Belgian War Crimes Law Threatens NATO Meetings

July 7, 2008 - 8:13 PM

London (CNSNews.com) - U.S. funding for new NATO buildings may be withdrawn because of a law that permits foreigners to be tried for war crimes in Belgian courts, no matter where the alleged acts are committed.

Defense Secretary Donald Rumsfeld said Thursday that he would oppose money for a new headquarters in Brussels until U.S. officials could be certain that they could travel to the country without fear of prosecution.

"Belgium has turned its legal system into a platform for divisive politicized lawsuits against her NATO allies," Rumsfeld told reporters at a press conference following a meeting of alliance defense ministers.

"We will have to seriously consider whether we can allow our civilian and military officials to come to Belgium," he said. "Until the status is resolved, we will have to oppose all further spending for a NATO headquarters in Brussels until we know with certainty Belgium intends to be a hospitable place."

"It is perfectly possible to meet elsewhere," he said. "Belgium appears not to respect the sovereignty of other countries."

The North Atlantic Treaty Organization (NATO) is in the early stages of constructing a new headquarters that is scheduled to be complete by 2007.

The Belgian law, passed in 1993, gives the country's courts "universal jurisdiction" over war crimes. Faced with a backlog of suits against a number of national leaders, the Belgian senate voted earlier this year to change the law in an attempt to stop spurious claims.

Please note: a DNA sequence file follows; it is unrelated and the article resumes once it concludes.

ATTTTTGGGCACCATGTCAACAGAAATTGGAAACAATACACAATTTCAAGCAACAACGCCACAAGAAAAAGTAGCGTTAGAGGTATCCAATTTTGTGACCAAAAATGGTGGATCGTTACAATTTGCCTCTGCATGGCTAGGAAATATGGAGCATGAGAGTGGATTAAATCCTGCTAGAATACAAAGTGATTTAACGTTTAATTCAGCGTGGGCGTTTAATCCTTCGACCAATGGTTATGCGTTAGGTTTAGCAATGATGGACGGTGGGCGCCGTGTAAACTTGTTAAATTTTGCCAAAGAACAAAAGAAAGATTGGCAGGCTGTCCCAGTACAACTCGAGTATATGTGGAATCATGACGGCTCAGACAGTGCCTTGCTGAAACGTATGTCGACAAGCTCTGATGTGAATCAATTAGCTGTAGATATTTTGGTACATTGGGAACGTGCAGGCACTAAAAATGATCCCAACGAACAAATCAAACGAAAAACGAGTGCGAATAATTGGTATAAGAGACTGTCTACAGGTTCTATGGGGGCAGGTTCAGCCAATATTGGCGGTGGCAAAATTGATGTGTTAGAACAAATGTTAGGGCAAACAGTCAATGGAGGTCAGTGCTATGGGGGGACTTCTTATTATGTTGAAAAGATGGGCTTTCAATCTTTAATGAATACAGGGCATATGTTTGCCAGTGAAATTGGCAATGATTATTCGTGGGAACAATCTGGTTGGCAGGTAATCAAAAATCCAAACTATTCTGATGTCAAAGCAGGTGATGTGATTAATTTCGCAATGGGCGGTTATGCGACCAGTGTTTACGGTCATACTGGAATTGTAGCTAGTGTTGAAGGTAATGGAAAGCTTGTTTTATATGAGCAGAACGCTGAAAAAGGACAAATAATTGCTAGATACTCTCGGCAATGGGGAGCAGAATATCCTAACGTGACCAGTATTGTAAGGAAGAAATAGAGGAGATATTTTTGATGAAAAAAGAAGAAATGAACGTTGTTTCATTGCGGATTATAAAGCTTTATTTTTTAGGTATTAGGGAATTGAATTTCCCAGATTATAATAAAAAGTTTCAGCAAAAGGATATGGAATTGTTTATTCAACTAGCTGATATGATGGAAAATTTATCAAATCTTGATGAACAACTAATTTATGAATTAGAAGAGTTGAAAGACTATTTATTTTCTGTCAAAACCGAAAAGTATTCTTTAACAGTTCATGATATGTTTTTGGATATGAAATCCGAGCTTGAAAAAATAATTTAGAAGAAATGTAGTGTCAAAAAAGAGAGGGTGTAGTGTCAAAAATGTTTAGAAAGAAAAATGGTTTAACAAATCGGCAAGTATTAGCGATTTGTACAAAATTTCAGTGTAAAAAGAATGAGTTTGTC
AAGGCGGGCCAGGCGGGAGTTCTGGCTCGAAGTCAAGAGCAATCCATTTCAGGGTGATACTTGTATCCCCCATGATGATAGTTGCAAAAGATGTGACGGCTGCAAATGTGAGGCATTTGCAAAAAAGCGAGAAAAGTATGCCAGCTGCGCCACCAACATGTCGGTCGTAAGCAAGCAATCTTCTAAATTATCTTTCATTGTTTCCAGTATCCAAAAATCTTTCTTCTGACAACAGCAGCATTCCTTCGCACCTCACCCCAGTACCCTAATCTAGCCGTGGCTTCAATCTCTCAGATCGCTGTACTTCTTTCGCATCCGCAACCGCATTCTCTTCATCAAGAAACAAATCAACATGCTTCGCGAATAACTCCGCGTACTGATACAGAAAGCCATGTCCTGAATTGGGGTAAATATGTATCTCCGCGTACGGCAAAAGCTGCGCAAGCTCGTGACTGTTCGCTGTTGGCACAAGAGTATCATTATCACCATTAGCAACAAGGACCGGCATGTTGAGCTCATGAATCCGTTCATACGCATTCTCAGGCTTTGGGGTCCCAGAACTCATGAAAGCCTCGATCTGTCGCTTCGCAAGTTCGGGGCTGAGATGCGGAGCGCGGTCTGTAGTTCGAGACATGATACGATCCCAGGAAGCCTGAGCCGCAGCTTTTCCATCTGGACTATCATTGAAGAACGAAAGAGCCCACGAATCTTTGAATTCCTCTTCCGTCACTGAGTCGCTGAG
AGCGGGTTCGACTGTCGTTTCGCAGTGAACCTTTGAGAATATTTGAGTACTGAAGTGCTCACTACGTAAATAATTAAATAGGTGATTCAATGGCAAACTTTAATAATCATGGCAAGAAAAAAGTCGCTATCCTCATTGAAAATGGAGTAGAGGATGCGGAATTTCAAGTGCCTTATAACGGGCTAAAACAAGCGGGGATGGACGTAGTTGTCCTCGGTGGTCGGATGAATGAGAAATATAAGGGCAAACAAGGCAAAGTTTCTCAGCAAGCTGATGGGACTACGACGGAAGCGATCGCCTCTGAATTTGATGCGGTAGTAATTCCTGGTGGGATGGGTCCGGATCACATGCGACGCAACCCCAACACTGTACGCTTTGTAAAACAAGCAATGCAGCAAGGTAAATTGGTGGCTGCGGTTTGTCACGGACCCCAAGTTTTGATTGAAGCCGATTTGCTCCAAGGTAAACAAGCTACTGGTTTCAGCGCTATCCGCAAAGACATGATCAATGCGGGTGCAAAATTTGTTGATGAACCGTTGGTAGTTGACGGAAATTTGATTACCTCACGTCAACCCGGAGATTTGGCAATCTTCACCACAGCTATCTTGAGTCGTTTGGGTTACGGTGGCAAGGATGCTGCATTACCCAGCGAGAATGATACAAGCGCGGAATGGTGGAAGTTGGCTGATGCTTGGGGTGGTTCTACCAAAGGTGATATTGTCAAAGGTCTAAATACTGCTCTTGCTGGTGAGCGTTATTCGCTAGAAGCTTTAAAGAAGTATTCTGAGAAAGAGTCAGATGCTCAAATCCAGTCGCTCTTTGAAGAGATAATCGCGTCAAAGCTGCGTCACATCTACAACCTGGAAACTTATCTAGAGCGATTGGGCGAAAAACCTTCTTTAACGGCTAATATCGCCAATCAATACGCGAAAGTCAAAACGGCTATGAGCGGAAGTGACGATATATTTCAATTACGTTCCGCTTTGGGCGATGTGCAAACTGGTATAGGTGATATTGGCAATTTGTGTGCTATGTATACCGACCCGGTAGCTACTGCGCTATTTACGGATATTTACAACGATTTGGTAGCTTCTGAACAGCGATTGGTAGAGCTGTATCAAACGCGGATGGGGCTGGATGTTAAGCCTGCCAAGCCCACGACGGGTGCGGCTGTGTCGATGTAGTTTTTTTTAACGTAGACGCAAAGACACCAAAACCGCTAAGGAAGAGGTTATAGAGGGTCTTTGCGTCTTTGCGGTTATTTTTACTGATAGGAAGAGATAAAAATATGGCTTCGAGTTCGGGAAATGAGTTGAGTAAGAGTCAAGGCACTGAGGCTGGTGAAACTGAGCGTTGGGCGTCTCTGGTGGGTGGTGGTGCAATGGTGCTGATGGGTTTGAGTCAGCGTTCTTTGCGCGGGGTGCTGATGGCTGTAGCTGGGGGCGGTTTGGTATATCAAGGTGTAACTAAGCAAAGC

The lawmakers amended the law to exclude prosecutions against citizens of democratic countries with independent judicial systems.

Despite the revisions, a suit was filed last month against U.S. Gen. Tommy Franks, who led the war in Iraq, and another officer, Marine Col. Brian P. McCoy.

The complaint was brought by left-wing Belgian lawyer Jan Fermon on the behalf of 17 Iraqis and two Jordanians who claim to have lost civilian family members as a result of allied military action in Iraq. The suit was condemned as a "misuse of the law" by the Belgian government, and officials promised to refer the complaint to the United States.

Under the original 1993 law, separate complaints were filed against former President George H. W. Bush, Israeli Prime Minister Ariel Sharon and Cuban President Fidel Castro. The suit against Sharon stemmed from killings at a Palestinian refugee camp and severely strained relations between Israel and Belgium.

Apart from the row over the war crimes law, NATO ministers reached agreements in several other areas.

A pact was reached on streamlining the alliance's command structure and creating a rapid reaction force that will be fully operational by 2006.

The ministers also partially overcame pre-war divisions and agreed to add Spanish forces to a Polish-led contingent working towards security in Iraq.

See previous story:
War Crimes Lawsuit Filed Against Franks in Belgium (14 May 2003)


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